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Use cases: Improving overall sleep and symptoms of anxiety & depression

9. Warming feet with socks or warm water

Some people love socks, some don’t. Socks cover 2 of our appendages (feet) that play a role in regulating body temperature. When our body transitions into sleep, the core temperature of the body begins to fall and reaches its all-time low in about 4 hours. Melatonin, the sleep hormone, signals heat loss that makes us drowsy. When heat exits the body, a cascade of biological reactions occurs that initiate sleep. Lowering body temperature can trick the brain into beginning sleep processes.

Because heat loss is easy from the hands and feet, the sock hack works remarkably. But since socks get warm, removing socks just at the moment of sleep can also work for those who find them too warm. In a process called vasodilation[28], blood vessels dilate (expand) and it is easy for heat to exit the body. This lowers the core temperature. Socks (and other warming techniques) warm the feet which increases vasodilation. The vasodilation triggers heat loss, which artificially triggers the brain to initiate sleep.

Use cases: Pre-sleep preparation to fall asleep quickly

10. Pre-sleep baths

Having a warm water bath before sleeping has a similar effect as vasodilation. Right after bathing, the body begins to cool down, which can make us drowsy. Research shows that a short (upto 10 min) warm water bath (40ish degrees) 1 to 2 hours[29] before sleep can reduce the time needed to sleep, induce deeper sleep, reduce wakefulness, and overall enhance sound sleep.

Use cases: Improve overall sleep quality

11. Avoiding caffeine 6+ hours before bedtime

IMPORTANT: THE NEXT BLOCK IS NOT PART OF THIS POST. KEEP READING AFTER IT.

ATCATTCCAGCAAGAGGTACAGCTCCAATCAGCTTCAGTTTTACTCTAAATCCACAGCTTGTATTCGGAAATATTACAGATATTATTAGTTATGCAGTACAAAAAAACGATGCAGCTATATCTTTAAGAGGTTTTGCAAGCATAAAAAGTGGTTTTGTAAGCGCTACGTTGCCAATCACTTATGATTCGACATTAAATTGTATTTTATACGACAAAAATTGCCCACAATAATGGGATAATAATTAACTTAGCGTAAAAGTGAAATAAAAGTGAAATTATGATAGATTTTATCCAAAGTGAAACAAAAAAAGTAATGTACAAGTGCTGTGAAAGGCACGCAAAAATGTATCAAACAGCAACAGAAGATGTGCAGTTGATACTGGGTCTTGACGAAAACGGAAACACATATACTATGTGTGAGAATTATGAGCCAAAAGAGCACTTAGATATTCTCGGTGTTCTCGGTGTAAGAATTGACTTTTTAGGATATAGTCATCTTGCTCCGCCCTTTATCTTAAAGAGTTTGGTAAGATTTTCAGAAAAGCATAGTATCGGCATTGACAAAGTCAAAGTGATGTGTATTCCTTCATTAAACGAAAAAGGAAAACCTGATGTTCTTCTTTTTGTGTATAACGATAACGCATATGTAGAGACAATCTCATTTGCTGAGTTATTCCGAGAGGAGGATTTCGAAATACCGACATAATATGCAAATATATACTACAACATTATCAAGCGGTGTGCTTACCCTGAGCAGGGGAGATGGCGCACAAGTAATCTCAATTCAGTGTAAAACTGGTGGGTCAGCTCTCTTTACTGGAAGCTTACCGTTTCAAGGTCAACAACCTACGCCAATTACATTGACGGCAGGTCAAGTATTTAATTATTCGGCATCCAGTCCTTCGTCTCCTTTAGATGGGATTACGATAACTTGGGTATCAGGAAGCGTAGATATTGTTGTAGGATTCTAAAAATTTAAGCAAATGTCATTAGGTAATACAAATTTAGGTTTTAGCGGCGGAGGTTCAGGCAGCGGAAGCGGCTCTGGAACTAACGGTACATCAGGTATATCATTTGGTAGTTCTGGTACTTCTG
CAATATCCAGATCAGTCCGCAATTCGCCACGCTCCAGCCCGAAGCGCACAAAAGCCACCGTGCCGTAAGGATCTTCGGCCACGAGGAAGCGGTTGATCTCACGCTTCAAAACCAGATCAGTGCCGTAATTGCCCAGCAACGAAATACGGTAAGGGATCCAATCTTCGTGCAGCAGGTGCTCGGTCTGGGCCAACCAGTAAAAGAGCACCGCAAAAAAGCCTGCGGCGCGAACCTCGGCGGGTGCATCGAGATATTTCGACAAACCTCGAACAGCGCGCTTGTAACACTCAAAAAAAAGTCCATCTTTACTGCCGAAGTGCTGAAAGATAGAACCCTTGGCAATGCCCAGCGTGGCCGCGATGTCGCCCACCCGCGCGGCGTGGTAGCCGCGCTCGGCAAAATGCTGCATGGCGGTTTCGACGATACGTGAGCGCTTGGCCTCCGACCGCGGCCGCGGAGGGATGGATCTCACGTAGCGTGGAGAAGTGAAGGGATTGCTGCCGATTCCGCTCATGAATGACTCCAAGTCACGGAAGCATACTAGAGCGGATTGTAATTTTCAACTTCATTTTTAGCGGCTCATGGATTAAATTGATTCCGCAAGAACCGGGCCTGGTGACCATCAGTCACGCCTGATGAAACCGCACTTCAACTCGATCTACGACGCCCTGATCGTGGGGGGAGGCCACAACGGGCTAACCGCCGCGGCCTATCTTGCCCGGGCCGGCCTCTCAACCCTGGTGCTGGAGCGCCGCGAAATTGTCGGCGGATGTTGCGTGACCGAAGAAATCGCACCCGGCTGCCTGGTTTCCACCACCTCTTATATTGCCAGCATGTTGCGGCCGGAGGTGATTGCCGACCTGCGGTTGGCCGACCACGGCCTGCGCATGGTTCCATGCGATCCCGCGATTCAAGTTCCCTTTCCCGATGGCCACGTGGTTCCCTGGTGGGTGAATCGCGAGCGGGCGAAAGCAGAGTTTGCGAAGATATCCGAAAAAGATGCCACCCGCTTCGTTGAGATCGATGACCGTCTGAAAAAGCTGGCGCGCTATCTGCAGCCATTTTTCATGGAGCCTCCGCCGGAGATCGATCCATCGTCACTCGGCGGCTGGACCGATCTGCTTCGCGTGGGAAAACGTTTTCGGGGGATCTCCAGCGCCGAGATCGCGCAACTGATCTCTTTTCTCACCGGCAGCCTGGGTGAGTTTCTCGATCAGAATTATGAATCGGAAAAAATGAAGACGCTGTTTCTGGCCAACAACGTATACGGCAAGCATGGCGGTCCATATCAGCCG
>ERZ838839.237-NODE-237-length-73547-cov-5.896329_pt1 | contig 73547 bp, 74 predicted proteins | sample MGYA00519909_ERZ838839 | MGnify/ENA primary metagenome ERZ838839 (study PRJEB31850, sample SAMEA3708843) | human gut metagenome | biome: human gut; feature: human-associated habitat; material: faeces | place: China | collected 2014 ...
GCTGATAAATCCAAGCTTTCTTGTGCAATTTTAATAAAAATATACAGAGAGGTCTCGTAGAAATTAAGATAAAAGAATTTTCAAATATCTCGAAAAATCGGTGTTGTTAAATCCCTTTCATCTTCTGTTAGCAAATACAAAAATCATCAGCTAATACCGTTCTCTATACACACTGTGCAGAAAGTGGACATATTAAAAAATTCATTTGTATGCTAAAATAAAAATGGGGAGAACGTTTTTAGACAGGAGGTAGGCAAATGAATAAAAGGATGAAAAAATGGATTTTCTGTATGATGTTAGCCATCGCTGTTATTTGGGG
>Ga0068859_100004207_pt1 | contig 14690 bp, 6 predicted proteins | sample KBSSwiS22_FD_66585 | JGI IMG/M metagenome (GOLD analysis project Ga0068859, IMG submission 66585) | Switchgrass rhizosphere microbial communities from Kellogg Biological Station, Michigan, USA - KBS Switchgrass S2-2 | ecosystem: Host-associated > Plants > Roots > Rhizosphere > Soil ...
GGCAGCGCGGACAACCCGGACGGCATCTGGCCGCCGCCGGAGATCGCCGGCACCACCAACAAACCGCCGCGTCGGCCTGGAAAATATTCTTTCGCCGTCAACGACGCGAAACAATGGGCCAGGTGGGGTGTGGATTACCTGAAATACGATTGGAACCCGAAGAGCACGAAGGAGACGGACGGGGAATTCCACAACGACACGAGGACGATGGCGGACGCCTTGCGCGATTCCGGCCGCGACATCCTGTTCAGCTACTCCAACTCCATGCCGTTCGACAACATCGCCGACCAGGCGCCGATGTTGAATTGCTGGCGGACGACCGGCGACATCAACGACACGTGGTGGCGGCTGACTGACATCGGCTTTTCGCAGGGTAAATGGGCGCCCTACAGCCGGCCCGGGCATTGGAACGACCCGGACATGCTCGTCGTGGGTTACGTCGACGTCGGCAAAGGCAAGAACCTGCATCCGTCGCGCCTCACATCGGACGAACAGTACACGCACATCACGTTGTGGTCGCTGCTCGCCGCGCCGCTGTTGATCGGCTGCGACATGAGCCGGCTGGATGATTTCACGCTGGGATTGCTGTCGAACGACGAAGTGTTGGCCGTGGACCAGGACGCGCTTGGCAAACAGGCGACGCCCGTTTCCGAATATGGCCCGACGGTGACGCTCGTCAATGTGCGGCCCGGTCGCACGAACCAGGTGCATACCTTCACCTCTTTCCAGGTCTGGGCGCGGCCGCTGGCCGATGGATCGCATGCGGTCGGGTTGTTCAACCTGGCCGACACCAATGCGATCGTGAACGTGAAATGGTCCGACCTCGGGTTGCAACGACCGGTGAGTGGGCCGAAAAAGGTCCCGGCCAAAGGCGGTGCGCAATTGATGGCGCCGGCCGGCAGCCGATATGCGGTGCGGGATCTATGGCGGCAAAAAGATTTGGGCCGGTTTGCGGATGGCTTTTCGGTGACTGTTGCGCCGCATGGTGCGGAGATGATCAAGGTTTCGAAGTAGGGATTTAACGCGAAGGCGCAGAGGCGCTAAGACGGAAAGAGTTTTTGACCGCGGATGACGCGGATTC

Caffeine molecules block out adenosine, a neurotransmitter that tells the brain to slow down and get drowsy. Because of this blocking, the brain becomes more active, making us alert. Adenosine is necessary for feeling rested and caffeine delays sleep onset, even when you are tired. Here’s what we know from research[30]. Caffeine stays in the body for a long time – it reaches 1/2 the volume (its half-life) in 4-6 hours and 1/5th the volume in 16 hours. Studies also typically use high doses of caffeine (2-5 brews worth) at a time to measure its effects, so it is reasonable to have milder coffee and not disrupt sleep if it is consumed 6+ hours before bedtime. For most people working a 9-5 job, mild coffee early evening is reasonable.

Use cases: Manage caffeine intake to not disrupt sleep

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Sources

[1]: https://www.ncbi.nlm.nih.gov/pmc/articles/PMC6473877/
[2]: https://www.sciencedirect.com/science/article/abs/pii/S0140197110000382
[3]: https://apps.who.int/healthinfo/systems/surveydata/index.php/citations/28448
[4]: https://academic.oup.com/sleep/article/41/6/zsy047/4924334
[5]: https://academic.oup.com/sleep/article/38/12/1875/2417947
[6]: https://www.sciencedirect.com/science/article/abs/pii/B9780444537027000075
[7]: https://psycnet.apa.org/record/2010-07936-006
[8]: https://academic.oup.com/sleep/article/18/10/908/2749701
[9]: https://www.sciencedirect.com/science/article/abs/pii/S1087079220301283
[10]: https://www.sciencedirect.com/science/article/abs/pii/S1389945721002021
[11]: https://www.mdpi.com/1424-8220/22/3/1264
[12]: https://link.springer.com/article/10.1007/s10484-022-09570-2
[13]: https://publish.kne-publishing.com/index.php/JSS/article/view/13212
[14]: https://academic.oup.com/sleep/article/46/7/zsad084/7170555
[15]: https://www.soundeffects.dk/article/view/124196
[16]: https://onlinelibrary.wiley.com/doi/abs/10.1111/jsr.12607
[17]: https://www.tandfonline.com/doi/full/10.1080/01616412.2017.1315864
[18]: https://www.biorxiv.org/content/10.1101/2022.01.20.477083v1.abstract
[19]: https://psycnet.apa.org/record/1983-33264-001
[20]: https://psycnet.apa.org/record/1983-33264-001
[21]: https://psycnet.apa.org/record/1974-32970-001
[22]: https://onlinelibrary.wiley.com/doi/abs/10.1111/j.1365-2648.2009.04982.x
[23]: https://www.mdpi.com/2076-3425/11/10/1332
[24]: https://www.jstage.jst.go.jp/article/ast/31/6/31_6_387/_article/-char/ja/
[25]: https://journals.plos.org/plosone/article?id=10.1371/journal.pone.0278813&utm_source=aposto
[26]: https://www.liebertpub.com/doi/abs/10.1089/acm.2013.0311
[27]: https://jcsm.aasm.org/doi/10.5664/jcsm.8636
[28]: https://journals.physiology.org/doi/full/10.1152/ajpregu.2000.278.3.R741?url_ver=Z39.88-2003&rfr_id=ori%3Arid%3Acrossref.org&rfr_dat=cr_pub%3Dpubmed&
[29]: https://www.sciencedirect.com/science/article/abs/pii/S1087079218301552
[30]: https://www.tandfonline.com/doi/full/10.2147/RMHP.S156404?src=recsys